April 22, 2018
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GOP demolition

From wire reports

Senate Republicans have been shameless in their zeal to neuter the agency created in the wake of the 2008 financial crisis to protect consumers from unscrupulous and misleading lending practices. Five months after it doors opened, the agency has no leader and no muscle.

Earlier this month, a GOP filibuster blocked confirmation of President Barack Obama’s nominee to head the new Consumer Financial Protection Bureau. And 44 senators insist they won’t vote to approve anyone for the job until the new bureau is restructured. But what they call restructuring is actually demolition. The bureau can oversee existing banking regulations, but until a director is in place, it can’t issue new rules or regulate nonbank operations such as mortgage servicers and payday lenders. These regulations include plain language on terms for home loans and for credit cards, as well as the use of large type for readability.

Obama could use a recess appointment to install his nominee, former Ohio Attorney General Richard Cordray, who is acknowledged by both sides to be highly qualified. Although lawmakers have left town for the holidays, the Senate hasn’t officially recessed. Still, the president could employ a seldom-used parliamentary tactic to challenge the blocking. That would be an aggressive move by the White House, but it’s the only way to respond to aggressive GOP tactics. It’s not the best way to do business, but it’s preferable to the current stalemate.

Republicans say they’re holding out for greater transparency and accountability. Those are buzz-words meant to cast GOP obstructionism as good government. It’s no such thing, and the public deserves better.

Newsday, New York (Jan. 4)

Danger to park rangers

National park enthusiasts usually think of these spectacular natural places as pleasant throwbacks in time — quiet, isolated, far from the dangers of urban America.

The first killing of a ranger at Mount Rainier National Park not only shatters a sense of security but also prompts newfound respect for the wide array of activities and dangers faced by park officers.

Of 4,000 National Park Service rangers, about a third are cops, trained at the same academy where many other federal agents study.

Tasks range from responding to hiking accidents and fighting wildfires to putting up caution signs in various places. But it is not all wintry wonderland kind of stuff. Rangers deal with drug dealers, rapists and armed suspects.

Ranger Margaret Anderson was shot and killed as she tried to stop a car that blew through a chain-up checkpoint. She was armed but apparently had no chance to respond to the man suspected of fleeing a New Year’s shootout in Skyway.

That sounds like everyday police work, but it is different from the conditions in a suburban or urban area where one call to headquarters provides more certainty of help. A ranger often must make decisions with backup perhaps 20 minutes away.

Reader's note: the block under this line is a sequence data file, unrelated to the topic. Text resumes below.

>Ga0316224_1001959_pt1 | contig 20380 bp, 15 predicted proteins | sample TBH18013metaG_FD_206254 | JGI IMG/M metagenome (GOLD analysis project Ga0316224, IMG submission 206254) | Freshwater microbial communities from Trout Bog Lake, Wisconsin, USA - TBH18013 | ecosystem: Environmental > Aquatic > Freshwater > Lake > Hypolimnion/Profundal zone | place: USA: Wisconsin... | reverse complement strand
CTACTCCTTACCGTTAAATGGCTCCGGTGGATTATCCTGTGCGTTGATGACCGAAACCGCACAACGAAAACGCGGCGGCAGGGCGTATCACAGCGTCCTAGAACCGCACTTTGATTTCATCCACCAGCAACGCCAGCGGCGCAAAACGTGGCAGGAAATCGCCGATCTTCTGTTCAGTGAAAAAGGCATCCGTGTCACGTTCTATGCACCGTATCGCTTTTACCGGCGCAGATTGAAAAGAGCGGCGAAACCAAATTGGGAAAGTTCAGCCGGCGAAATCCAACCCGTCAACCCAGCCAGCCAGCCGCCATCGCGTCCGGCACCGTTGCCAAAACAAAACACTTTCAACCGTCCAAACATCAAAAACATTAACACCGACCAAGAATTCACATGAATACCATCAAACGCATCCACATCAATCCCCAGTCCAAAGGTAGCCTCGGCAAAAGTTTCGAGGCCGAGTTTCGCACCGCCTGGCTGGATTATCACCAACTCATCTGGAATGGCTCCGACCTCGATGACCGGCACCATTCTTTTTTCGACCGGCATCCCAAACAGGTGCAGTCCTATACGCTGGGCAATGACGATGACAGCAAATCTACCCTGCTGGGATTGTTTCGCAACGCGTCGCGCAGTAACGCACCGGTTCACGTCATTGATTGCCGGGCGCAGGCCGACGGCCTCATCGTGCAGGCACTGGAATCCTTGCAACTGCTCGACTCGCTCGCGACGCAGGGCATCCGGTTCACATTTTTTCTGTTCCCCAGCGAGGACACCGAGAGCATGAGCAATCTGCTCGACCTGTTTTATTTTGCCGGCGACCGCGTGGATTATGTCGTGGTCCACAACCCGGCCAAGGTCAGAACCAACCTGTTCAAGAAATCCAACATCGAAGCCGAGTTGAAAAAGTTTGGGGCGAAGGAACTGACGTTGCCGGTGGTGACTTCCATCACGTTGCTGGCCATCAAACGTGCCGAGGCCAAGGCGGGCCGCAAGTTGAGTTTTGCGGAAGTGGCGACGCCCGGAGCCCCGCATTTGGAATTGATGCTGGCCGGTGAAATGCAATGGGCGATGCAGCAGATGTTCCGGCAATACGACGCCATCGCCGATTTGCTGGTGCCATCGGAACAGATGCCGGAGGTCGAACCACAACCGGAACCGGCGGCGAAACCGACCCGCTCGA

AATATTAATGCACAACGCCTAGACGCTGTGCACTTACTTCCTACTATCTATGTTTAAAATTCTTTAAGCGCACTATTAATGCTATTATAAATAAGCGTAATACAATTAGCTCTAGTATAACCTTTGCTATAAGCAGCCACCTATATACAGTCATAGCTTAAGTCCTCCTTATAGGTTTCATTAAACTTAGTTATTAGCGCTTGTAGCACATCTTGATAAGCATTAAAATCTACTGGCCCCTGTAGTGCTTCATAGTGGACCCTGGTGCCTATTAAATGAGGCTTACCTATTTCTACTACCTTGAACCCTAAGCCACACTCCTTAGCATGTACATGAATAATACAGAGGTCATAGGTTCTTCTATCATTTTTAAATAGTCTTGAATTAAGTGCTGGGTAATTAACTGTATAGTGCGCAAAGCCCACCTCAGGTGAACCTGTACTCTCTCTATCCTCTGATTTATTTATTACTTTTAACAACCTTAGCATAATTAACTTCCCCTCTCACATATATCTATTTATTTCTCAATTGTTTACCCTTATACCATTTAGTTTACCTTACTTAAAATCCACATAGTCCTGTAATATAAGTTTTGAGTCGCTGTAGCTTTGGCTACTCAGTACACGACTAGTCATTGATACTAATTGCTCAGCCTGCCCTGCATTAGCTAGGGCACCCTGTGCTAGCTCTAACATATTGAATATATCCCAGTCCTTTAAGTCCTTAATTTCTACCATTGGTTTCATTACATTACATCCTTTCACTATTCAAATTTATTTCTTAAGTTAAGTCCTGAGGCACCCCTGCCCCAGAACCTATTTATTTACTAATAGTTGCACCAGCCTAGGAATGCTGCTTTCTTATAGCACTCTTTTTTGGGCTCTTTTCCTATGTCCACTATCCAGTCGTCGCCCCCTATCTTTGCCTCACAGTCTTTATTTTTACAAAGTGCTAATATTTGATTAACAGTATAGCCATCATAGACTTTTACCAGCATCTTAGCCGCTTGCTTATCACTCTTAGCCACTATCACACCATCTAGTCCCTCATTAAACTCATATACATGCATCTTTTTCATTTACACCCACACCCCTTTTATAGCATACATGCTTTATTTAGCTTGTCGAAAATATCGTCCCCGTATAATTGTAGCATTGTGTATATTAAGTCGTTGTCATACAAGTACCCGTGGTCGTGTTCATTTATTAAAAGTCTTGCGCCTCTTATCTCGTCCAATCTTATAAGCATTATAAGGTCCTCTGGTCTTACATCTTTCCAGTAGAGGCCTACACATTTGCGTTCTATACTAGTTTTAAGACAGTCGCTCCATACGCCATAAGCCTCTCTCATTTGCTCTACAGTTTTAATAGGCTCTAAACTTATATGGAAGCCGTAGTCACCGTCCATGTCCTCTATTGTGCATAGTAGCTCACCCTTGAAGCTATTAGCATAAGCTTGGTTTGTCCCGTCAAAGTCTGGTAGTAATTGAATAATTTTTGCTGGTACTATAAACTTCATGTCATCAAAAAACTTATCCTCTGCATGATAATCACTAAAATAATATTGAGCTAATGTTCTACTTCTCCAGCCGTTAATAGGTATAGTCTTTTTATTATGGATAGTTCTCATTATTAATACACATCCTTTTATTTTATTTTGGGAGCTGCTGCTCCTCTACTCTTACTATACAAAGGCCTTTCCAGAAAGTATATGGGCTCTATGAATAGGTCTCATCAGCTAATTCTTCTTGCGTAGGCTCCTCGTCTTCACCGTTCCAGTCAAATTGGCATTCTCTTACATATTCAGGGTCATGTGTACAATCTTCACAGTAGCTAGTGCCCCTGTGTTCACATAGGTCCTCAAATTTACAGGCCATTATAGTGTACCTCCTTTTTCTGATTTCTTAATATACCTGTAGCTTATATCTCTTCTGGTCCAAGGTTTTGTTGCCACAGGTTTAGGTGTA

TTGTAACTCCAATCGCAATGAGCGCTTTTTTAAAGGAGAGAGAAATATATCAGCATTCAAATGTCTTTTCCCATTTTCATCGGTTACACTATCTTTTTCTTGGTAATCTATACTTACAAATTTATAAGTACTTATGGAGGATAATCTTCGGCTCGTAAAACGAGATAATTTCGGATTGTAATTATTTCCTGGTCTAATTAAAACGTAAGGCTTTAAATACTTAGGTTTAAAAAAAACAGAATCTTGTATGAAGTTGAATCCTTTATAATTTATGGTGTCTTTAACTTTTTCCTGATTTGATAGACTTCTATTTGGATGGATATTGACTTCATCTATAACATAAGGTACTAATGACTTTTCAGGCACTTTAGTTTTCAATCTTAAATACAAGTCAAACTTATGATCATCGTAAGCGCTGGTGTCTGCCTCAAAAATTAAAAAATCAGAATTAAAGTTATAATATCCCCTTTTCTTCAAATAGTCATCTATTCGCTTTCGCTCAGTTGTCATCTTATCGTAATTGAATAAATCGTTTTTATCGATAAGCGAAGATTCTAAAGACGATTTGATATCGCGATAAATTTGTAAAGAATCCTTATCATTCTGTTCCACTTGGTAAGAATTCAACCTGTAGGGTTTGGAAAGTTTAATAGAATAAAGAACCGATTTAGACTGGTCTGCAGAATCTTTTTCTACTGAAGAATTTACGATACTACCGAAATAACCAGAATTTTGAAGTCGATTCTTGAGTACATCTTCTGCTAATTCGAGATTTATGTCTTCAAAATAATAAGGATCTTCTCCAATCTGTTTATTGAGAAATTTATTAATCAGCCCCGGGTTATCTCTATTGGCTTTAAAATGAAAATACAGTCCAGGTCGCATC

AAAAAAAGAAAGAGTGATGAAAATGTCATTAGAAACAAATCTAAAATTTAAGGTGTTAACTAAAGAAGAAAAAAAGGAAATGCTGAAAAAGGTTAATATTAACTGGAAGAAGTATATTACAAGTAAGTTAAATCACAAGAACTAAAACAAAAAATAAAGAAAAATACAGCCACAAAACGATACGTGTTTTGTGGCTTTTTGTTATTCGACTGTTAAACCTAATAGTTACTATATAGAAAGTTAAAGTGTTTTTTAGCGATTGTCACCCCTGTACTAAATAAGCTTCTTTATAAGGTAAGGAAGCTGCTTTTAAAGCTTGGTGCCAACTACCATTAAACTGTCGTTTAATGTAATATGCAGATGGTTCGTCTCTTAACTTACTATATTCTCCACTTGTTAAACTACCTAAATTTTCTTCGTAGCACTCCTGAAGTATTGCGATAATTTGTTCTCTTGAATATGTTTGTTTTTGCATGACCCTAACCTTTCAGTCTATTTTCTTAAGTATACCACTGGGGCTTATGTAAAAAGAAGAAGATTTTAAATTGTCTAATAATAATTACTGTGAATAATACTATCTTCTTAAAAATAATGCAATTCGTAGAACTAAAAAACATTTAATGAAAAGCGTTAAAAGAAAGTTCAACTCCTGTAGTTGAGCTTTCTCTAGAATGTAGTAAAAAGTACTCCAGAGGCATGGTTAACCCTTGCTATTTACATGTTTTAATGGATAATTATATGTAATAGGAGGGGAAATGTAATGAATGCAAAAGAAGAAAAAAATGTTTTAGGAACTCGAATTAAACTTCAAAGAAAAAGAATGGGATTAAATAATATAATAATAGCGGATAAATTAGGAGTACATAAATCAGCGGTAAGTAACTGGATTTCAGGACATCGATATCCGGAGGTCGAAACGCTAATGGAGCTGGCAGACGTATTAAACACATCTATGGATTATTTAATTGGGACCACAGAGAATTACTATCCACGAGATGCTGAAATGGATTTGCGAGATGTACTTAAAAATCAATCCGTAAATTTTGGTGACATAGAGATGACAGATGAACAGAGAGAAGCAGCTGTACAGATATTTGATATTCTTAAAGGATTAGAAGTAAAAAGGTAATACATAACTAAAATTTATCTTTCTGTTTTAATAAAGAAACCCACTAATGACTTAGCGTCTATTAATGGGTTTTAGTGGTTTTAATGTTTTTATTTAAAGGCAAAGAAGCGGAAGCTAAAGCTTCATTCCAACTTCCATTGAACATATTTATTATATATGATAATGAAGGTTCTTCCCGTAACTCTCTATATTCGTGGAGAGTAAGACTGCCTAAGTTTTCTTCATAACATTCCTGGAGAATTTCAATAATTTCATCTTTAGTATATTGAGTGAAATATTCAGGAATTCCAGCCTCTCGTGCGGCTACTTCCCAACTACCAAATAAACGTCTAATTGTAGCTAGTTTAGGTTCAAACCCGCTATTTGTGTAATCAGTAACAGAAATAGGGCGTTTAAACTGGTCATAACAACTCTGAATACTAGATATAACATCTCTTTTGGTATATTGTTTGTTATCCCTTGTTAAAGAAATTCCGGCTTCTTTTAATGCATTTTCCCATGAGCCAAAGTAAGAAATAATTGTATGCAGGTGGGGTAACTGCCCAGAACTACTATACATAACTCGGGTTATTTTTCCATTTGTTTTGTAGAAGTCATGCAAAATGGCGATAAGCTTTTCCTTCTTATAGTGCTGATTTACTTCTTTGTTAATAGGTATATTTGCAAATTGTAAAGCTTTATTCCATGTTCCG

It is not that parks are becoming more dangerous per se. Long-held impressions of tranquillity and serenity remain. But now nine Park Service rangers have been killed in the line of duty since the service was created nearly a century ago. That sounds like a small number but five of the killings occurred in the past 20 years.

Anderson’s death is a horrible tragedy for her family, the national park community and our region. We don’t think about it often but these rangers risk their lives like other officers of the law. They deserve our utmost admiration and gratitude.

The Seattle Times (Jan. 5)

Unprincipled fees

You’d think that dominant banks, utilities and telecommunications companies would have learned the lesson by now. Consumers are sick and tired of being nickel and dimed, and won’t take it anymore.

But no.

Corporations persist in trying to foist new fees on the public. Then once outrage invariably builds, they have to do an embarrassing U-turn, plus damage control to their brand.

The latest mea culpa mambo was almost immediate. Verizon Wireless, the nation’s largest cellphone company, pulled the plug Friday on a plan to charge $2 for some customers to pay their bills, just one day after announcing it.

As fees go, this one was more ridiculous than most.

Starting Jan. 15, it would have hit customers who choose to make one-time credit or debit card payments, either online or over the phone. To avoid the fee, customers would have to enroll in automatic credit card payments, go into a store to pay, or mail a check.

That’s right — you would have been charged for paying your bill on time.

Even more amazing, Verizon Communications, the landline phone company that owns most of its wireless cousin, tried last year to introduce a similar fee but was forced to back off after customer complaints .

At the mercy of short-term investors, corporations are looking for any possible way to pad their bottom lines. Still, too many have forgotten the fundamentals of growing a business: Provide products or services that people want, make them available at a fair price and treat customers with respect. Charging exorbitant or unnecessary fees is the opposite of those principles.

The Sacramento (Calif.) Bee (Jan. 5)

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